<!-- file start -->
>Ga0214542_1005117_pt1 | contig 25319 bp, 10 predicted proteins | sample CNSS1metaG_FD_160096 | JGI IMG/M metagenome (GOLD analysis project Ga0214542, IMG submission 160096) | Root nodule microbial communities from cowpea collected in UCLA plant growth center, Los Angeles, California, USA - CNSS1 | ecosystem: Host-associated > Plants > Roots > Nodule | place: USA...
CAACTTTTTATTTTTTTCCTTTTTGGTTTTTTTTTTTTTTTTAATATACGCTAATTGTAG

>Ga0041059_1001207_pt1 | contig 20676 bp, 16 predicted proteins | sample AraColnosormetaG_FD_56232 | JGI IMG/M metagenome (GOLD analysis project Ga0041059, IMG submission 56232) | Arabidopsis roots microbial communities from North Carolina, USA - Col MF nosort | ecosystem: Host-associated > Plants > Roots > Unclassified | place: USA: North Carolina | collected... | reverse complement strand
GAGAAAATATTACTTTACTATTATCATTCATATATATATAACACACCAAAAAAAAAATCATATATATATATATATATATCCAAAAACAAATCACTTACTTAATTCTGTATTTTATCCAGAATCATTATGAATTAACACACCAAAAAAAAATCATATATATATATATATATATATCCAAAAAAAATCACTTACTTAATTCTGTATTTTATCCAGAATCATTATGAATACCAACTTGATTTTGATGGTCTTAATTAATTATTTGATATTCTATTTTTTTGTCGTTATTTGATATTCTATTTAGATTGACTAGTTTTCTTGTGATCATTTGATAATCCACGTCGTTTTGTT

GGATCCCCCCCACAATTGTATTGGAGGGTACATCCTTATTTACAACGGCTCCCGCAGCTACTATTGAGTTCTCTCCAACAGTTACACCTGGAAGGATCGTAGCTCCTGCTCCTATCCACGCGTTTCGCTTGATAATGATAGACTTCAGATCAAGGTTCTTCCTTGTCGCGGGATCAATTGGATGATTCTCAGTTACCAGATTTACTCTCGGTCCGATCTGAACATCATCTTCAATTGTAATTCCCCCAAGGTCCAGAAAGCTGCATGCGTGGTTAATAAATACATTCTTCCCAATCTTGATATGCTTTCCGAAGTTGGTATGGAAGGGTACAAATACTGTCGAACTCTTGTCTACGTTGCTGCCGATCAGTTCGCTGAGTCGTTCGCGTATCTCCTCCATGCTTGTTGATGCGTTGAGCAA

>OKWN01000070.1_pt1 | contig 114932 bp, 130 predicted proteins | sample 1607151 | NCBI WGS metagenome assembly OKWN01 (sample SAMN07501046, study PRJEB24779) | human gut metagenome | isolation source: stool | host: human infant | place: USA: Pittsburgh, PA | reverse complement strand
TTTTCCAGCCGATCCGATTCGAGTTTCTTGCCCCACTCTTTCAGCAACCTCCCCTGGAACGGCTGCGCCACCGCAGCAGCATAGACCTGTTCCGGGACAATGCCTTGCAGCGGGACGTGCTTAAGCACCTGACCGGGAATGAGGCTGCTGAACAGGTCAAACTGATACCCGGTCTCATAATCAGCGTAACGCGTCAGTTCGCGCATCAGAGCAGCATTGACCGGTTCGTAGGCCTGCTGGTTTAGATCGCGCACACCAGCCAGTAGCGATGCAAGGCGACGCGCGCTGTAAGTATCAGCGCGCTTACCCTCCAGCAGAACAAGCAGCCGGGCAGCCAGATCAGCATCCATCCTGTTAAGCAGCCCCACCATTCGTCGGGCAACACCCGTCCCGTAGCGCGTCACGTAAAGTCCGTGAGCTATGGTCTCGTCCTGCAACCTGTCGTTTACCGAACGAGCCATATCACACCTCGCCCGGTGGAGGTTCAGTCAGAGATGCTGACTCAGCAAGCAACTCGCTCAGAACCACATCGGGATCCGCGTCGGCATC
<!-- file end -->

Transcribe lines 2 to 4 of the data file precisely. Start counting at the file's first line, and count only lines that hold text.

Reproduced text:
CAACTTTTTATTTTTTTCCTTTTTGGTTTTTTTTTTTTTTTTAATATACGCTAATTGTAG

>Ga0041059_1001207_pt1 | contig 20676 bp, 16 predicted proteins | sample AraColnosormetaG_FD_56232 | JGI IMG/M metagenome (GOLD analysis project Ga0041059, IMG submission 56232) | Arabidopsis roots microbial communities from North Carolina, USA - Col MF nosort | ecosystem: Host-associated > Plants > Roots > Unclassified | place: USA: North Carolina | collected... | reverse complement strand
GAGAAAATATTACTTTACTATTATCATTCATATATATATAACACACCAAAAAAAAAATCATATATATATATATATATATCCAAAAACAAATCACTTACTTAATTCTGTATTTTATCCAGAATCATTATGAATTAACACACCAAAAAAAAATCATATATATATATATATATATATCCAAAAAAAATCACTTACTTAATTCTGTATTTTATCCAGAATCATTATGAATACCAACTTGATTTTGATGGTCTTAATTAATTATTTGATATTCTATTTTTTTGTCGTTATTTGATATTCTATTTAGATTGACTAGTTTTCTTGTGATCATTTGATAATCCACGTCGTTTTGTT